Saturday, January 22, 2011

Crusty, Seeded (Sesame) Pale Ale Pot Boule (Bread)

I made this a couple days ago on a day when it had seemed fitting to make bread on such a wintery day. I LOVE this bread. The texture is amazing...chewy interior with dough wholes, magnificent crisp crust, and wonderful flavor due to the beer and nuttiness of the sesame seeds. Even though I sort of burned the bottom by not setting my kitchen timer appropriately (as can be seen in the pictures), the results of this recipe were great. Again, I took the long way by starting the dough a day or two in advance and just letting it sit....and sit....and mixing again if you use a mixer. I don't know if I ever want to buy bread if I could only just plan better ahead....

I can't believe what a genius this woman is--Nancy Baggett. Her website is

(I'm referring to it as 'European Style Sesame Wheat Beer Bread')
adapted from Kneadlessly Simple by Nancy Baggett

4 1/2 cups unbleached all-purpose white flour, plus more if needed (I used 2 cups all purpose flour, and 1 1/2 cup whole wheat pastry flour PLUS ~1 tsp. vital wheat gluten to help with rise & texture since using the wheat flour)
3 Tbsp. granulated sugar
Scant 2 tsp. plain table salt
3/4 tsp. rapid rising, bread machine or “instant,” yeast
1 12-ounce bottle well-chilled pale ale or beer (IPAs are great for bread)
2/3 cup ice cold water, plus more if needed
Oil for coating dough top (I used an olive oil spray)
1/4 cup sesame seeds or poppy seeds, or a blend of seeds for garnish

First rise: In a large bowl thoroughly stir together the flour, sugar, salt, and yeast. Vigorously stir in the ale and ice water, scraping down bowl sides completely and mixing until the bubbling subsides and the dough is thoroughly blended. If it is too dry to mix together, gradually stir in just enough more ice water to blend the ingredients; don’t over-moisten as the dough should be stiff. If necessary, stir in enough more flour to yield a hard-to-stir dough. Turn it out into a well-oiled 3-4 quart bowl. Brush or spray the top with oil. Tightly cover the bowl with plastic wrap. If desired, refrigerate the dough for up to 10 hours; this is optional. Let rise at cool room temperature (about 70 degrees F) 12-18 hours; if convenient, vigorously stir once during the rise.

Second rise: Using an oiled rubber spatula, lift and fold the dough in towards the center all the way around until mostly deflated; don’t stir. Brush and smooth the dough surface with oil. Re-cover the bowl with nonstick spray-coated plastic wrap. Let rise using any of these methods: for a 1 1/2- to 21/2-hour regular rise, let stand at warm room temperature; for a 45-minute to 2-hour accelerated rise, let stand in a turned-off microwave along with 1 cup of boiling-hot water; or for an extended rise, refrigerate, covered, 4 to 24 hours, then set out at room temperature. Continue the rise until the dough doubles from the deflated size, removing the plastic if the dough nears it.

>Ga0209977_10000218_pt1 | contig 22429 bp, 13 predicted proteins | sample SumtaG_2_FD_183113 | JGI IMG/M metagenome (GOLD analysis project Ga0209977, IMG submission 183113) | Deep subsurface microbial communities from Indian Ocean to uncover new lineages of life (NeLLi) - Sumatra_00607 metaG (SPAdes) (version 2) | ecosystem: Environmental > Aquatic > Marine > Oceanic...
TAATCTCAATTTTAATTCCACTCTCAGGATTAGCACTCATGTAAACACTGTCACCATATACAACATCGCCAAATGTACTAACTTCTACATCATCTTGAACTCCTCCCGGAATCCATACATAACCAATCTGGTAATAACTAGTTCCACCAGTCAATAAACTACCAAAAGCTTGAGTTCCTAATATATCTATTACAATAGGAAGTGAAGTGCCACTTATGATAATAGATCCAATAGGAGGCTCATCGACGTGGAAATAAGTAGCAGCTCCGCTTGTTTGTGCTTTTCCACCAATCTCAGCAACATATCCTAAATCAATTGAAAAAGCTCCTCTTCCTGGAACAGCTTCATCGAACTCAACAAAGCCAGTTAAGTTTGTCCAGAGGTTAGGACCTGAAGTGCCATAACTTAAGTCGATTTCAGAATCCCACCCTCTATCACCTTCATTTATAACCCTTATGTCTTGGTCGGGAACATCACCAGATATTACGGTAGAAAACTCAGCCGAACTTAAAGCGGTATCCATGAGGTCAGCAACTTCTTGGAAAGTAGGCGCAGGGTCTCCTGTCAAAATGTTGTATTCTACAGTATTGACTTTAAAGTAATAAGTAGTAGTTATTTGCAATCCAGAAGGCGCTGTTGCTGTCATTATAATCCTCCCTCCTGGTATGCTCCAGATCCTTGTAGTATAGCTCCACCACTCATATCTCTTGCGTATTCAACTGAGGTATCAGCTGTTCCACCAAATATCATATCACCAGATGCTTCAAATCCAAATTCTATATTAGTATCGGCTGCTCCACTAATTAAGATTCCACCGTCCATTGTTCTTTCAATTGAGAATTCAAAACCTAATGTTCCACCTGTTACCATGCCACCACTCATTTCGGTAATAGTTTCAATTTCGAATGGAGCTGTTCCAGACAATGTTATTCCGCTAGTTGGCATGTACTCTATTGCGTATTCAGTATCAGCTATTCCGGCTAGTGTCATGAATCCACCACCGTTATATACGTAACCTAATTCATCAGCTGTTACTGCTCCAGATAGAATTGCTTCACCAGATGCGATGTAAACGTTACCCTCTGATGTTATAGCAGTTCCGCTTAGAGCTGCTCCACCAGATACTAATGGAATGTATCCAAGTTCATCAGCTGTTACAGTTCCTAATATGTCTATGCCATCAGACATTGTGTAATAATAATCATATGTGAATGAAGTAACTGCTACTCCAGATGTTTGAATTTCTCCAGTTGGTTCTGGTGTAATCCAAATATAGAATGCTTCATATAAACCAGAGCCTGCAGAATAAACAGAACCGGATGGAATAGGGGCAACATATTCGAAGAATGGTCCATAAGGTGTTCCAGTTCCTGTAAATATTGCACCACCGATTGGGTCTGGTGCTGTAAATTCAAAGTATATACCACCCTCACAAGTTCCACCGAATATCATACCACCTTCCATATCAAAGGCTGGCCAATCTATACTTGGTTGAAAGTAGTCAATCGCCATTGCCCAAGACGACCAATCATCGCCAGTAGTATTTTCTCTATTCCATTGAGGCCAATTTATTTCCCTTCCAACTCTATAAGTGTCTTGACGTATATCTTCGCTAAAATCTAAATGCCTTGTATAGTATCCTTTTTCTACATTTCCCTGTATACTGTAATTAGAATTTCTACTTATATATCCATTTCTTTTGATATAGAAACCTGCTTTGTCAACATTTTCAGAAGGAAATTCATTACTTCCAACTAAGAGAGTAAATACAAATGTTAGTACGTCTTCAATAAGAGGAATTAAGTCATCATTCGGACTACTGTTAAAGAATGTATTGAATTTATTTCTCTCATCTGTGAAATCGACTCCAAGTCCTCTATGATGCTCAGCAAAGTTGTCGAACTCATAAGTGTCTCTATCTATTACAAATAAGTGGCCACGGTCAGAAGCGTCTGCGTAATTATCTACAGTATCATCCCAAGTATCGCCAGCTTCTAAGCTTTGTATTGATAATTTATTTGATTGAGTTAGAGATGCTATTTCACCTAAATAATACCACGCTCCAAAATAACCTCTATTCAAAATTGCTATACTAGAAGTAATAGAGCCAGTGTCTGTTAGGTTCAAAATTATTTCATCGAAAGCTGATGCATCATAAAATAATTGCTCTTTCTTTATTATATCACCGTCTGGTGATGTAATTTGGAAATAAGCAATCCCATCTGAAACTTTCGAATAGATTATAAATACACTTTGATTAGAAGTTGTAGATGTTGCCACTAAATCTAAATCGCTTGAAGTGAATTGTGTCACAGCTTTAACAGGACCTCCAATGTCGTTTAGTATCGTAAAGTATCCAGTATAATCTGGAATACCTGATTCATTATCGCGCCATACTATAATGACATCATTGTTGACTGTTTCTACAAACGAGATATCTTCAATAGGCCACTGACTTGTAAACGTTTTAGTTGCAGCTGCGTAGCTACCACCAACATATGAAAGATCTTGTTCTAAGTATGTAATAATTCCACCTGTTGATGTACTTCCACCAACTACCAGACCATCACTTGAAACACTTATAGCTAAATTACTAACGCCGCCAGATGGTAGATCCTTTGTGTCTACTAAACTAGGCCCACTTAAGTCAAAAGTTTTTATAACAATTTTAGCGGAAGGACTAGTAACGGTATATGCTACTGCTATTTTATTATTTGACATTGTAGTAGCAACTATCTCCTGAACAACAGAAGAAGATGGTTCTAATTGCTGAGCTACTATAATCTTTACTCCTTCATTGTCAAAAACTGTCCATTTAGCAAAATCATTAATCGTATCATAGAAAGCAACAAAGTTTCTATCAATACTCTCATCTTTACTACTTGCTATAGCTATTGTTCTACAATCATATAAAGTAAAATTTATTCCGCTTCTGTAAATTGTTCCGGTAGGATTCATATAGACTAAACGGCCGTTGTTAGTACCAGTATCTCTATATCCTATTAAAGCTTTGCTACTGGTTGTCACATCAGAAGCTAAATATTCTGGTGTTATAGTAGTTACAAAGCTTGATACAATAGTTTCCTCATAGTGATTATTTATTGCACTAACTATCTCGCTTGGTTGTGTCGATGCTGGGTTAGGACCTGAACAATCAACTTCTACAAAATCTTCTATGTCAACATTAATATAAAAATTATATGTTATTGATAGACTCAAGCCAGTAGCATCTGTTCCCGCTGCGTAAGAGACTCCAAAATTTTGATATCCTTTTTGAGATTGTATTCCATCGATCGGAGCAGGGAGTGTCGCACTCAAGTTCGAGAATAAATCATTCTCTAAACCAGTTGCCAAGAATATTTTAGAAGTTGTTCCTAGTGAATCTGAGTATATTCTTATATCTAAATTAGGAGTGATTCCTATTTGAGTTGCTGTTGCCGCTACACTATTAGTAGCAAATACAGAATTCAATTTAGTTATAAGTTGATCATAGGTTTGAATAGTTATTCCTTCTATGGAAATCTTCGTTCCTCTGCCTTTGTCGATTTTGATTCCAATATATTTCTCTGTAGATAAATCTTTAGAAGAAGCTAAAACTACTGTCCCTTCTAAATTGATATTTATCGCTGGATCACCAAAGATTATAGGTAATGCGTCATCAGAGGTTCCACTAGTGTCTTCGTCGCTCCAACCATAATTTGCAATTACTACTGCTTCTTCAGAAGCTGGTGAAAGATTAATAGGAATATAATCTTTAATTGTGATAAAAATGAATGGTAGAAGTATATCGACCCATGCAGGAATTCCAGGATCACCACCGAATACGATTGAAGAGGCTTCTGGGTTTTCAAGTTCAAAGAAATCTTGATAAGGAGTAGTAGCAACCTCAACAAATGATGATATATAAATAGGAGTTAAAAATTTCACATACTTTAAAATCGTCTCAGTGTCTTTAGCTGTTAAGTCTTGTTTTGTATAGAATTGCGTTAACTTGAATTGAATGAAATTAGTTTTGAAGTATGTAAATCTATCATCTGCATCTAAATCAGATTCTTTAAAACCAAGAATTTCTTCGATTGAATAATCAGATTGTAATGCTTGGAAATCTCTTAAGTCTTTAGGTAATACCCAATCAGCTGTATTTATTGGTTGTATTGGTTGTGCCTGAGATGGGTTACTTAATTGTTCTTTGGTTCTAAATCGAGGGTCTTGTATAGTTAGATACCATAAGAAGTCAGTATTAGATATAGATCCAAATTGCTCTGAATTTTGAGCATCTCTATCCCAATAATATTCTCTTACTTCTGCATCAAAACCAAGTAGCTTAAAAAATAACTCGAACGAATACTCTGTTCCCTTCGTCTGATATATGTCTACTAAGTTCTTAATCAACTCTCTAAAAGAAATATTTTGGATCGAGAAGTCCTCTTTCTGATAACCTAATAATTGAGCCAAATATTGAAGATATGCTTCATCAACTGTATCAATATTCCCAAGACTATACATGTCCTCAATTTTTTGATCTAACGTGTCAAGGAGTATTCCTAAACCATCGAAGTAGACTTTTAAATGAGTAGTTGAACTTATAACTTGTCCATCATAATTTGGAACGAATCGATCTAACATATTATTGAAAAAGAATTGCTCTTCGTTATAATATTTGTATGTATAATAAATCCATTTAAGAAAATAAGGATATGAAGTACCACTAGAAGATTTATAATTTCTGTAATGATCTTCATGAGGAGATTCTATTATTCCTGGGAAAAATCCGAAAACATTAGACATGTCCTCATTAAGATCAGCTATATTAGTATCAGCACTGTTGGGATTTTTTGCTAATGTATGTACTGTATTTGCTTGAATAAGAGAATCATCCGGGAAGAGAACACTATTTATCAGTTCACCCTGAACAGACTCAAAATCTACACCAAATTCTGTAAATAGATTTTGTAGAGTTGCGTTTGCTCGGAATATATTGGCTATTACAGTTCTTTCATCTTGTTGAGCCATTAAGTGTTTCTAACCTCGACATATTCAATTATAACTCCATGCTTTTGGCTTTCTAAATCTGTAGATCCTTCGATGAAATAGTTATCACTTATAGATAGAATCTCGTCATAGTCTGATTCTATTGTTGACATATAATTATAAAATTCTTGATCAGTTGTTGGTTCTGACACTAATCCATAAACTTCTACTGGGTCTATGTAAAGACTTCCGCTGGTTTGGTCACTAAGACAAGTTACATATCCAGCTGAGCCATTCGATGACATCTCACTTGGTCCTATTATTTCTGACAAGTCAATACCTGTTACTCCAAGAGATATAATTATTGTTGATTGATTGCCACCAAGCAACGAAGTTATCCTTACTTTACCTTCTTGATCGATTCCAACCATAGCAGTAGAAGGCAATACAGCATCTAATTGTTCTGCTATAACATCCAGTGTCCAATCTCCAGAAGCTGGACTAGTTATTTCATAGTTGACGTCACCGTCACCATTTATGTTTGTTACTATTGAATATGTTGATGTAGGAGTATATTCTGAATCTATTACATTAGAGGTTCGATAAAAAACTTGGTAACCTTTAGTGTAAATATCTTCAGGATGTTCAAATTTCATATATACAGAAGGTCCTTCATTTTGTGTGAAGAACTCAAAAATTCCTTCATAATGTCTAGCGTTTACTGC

Baking Preliminaries: 20 minutes before baking time, put a rack in the lower third of the oven; preheat to 450 degrees F. Heat a 4-quart (or similar) heavy metal pot or Dutch oven or a deep 4-quart heavy, oven-proof saucepan in the oven until sizzling hot (check with a few drops of water), then remove it, using heavy mitts. Taking care not to deflate the dough, loosen it from the bowl sides with an oiled rubber spatula and gently invert it into the pot. Don’t worry if it’s lopsided and ragged-looking; it will even out during baking. Very generously spritz or brush the top with water, then sprinkle over the seeds. Immediately top with the lid. Shake the pot back and forth to center the dough.

Baking: Reduce the heat to 425 F. Bake on the lower rack for 55 minutes. Remove the lid. Bake for 10 to 15 minutes longer, or until the top is well browned and a skewer inserted in the thickest part comes out with just a few crumbs on the tip (or until the center registers 208 to 210 degrees F on an instant-read thermometer. Then bake for 5 minutes longer to ensure the center is baked through. Cool in the pan on a wire rack. Remove the loaf to the rack. Cool thoroughly. If you are unsure if the bread is cooked, tap it with a wooden spoon and if it sounds hollow, the bread should be done!

Makes 1 large loaf, 12 to 14 portions or slices.


  1. I love that pic--the bread looks gorgeous. And I love this post; it is so gratifying to know that you like my Kneadlessly Simple bread.

  2. I really love it Nancy. I've since tried about 8 recipes....all with success. Thank you! We haven't had a chance to post more pictures because we've been eating them all too fast!!!